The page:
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Last week I related the story of the shocking treatment Ian Bulford received at the hands of Autopage Cellular.
In short, he accepted the company’s invitation to upgrade his contract in January and migrated to a more expensive package.
But in April his service was suspended and when the problem was rectified he’d somehow acquired an even more expensive contract without his consent.
Then followed a series of administrative and customer-care bungles, involving demands for money he didn’t owe, followed by several suspensions of his cellphone service, once over an entire weekend.
I took up his case with Autopage’s customer relations manager, and at the time of writing, his problems appeared to be sorted out. But Bulford remained sceptical, as he’d been told that several times before, only to have his service suspended again.
I commented: “You’d think that after all the unjustified suspensions and hassle Bulford has endured, he’d have received an apology from Autopage and perhaps some ‘goodwill’ airtime credit. Nope. Clearly the company does not regard this as an exceptional case.”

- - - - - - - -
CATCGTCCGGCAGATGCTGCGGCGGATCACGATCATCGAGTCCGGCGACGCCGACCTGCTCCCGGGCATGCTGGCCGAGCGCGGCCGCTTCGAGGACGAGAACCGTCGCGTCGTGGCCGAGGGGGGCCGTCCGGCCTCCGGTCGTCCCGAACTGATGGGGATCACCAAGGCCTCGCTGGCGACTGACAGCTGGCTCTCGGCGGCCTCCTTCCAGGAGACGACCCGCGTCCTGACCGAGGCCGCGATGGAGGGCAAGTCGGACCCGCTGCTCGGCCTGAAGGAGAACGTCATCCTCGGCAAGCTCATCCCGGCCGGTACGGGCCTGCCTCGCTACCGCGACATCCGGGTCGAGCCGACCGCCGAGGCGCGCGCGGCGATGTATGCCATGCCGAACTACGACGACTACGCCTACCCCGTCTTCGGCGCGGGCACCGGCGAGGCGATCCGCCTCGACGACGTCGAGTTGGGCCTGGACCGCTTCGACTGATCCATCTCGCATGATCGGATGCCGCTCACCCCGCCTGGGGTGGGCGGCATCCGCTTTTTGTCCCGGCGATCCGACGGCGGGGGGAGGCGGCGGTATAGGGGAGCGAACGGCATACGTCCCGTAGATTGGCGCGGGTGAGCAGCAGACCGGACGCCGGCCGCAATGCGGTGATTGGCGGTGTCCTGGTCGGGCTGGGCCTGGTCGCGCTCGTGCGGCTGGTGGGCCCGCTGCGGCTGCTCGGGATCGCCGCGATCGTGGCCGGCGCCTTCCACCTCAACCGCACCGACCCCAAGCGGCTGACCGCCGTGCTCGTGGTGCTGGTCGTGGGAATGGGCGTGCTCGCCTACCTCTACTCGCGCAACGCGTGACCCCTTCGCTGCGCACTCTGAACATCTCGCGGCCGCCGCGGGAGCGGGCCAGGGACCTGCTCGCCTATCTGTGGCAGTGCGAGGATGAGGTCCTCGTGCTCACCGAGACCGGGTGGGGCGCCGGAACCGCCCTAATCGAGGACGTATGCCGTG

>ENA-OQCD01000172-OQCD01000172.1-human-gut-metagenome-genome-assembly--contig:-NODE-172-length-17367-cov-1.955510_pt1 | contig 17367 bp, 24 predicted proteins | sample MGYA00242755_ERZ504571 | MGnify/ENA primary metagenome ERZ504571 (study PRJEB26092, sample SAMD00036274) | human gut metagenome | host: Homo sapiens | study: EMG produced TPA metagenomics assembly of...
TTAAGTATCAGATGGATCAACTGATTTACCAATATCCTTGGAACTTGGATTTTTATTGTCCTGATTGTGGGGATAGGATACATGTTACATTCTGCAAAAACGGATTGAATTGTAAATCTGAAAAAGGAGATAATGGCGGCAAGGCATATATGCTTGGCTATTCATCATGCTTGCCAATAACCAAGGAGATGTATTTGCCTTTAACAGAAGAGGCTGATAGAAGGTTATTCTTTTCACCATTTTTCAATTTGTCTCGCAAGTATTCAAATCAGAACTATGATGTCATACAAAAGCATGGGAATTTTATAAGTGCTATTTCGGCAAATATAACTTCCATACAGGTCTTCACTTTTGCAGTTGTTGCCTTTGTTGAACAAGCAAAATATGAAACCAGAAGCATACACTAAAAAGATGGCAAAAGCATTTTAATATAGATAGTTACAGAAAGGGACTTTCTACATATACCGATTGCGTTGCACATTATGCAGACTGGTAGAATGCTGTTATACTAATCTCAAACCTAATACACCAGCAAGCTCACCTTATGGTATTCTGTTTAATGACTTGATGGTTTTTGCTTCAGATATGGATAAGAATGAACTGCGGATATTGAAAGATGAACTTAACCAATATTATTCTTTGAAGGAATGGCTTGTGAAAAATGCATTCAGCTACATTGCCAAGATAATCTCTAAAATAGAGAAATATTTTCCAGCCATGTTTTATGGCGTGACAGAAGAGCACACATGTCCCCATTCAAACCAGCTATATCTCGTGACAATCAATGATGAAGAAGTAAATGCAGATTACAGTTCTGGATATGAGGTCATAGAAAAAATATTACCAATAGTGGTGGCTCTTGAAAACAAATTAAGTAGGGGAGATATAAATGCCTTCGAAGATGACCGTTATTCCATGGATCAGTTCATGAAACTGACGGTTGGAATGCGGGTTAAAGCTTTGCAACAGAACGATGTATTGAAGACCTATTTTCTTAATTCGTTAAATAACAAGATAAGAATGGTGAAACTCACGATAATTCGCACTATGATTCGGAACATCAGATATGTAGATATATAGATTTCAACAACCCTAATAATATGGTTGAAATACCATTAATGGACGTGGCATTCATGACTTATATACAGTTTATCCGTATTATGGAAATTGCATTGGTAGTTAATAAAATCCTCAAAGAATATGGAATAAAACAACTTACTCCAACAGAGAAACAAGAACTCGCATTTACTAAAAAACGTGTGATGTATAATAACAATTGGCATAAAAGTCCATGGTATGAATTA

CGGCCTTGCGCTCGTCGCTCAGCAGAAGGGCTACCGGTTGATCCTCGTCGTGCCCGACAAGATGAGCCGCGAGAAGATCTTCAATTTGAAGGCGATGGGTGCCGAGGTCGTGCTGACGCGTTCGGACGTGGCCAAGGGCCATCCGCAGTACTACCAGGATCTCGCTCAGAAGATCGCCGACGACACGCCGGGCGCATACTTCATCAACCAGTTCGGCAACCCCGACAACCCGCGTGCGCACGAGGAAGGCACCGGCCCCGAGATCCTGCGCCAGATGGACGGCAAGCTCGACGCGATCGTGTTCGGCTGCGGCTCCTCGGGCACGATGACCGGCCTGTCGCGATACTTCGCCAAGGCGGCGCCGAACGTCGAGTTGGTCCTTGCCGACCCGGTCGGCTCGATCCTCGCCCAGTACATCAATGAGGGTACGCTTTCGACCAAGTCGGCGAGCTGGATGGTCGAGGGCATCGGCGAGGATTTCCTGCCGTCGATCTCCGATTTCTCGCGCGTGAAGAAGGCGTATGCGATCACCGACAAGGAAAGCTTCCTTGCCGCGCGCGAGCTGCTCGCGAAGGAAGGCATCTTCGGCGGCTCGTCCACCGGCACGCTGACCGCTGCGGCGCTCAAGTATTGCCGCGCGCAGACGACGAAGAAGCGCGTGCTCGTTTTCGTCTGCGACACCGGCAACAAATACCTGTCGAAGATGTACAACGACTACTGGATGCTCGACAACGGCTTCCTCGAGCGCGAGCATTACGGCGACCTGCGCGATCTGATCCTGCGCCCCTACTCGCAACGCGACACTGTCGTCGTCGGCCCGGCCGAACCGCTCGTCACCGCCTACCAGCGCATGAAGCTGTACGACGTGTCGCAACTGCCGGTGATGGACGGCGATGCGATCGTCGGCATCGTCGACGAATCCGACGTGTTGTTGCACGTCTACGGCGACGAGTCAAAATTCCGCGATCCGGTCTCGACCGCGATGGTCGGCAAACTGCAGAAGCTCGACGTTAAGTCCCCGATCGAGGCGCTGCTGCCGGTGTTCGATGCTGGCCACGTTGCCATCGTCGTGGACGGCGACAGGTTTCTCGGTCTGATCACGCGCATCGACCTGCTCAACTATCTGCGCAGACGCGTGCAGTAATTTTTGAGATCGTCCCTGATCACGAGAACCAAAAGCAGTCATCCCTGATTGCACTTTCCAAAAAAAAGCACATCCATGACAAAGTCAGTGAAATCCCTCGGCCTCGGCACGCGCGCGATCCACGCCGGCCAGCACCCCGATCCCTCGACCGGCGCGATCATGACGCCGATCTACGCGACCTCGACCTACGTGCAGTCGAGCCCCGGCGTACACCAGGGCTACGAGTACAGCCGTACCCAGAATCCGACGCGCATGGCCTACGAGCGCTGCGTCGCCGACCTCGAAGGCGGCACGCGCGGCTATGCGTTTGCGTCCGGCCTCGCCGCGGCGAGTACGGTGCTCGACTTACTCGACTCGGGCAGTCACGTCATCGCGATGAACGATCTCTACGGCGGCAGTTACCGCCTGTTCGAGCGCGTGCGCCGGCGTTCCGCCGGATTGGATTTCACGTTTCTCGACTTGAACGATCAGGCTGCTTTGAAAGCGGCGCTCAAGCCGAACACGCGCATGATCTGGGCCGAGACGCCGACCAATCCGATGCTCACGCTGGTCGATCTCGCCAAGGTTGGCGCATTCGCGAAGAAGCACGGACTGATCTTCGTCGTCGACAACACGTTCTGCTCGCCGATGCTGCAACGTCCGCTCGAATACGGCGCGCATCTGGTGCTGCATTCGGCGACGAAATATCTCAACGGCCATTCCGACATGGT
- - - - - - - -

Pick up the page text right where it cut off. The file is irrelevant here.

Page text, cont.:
Gavin Weanie, Autopage’s customer operations executive, has since responded to that column.
“We aim to consistently deliver excellent service to our customers and would like to acknowledge that in this particular instance, the level of service Mr Bulford received was unacceptable.”
The case had been investigated, his account had been credited and he’d been compensated “for the frustration and inconvenience he has experienced”, Weanie said.
Bulford told me later: “I got a call from an Autopage employee telling me that management had read your article and as a goodwill gesture they have instructed a further credit of R1 224 be passed on my account.”
The company was in the process of revamping its complaints monitoring, reporting systems and turnaround times as part of its “customer-centric” journey, Weanie said.
E-mail Wendy Knowler on email@example.com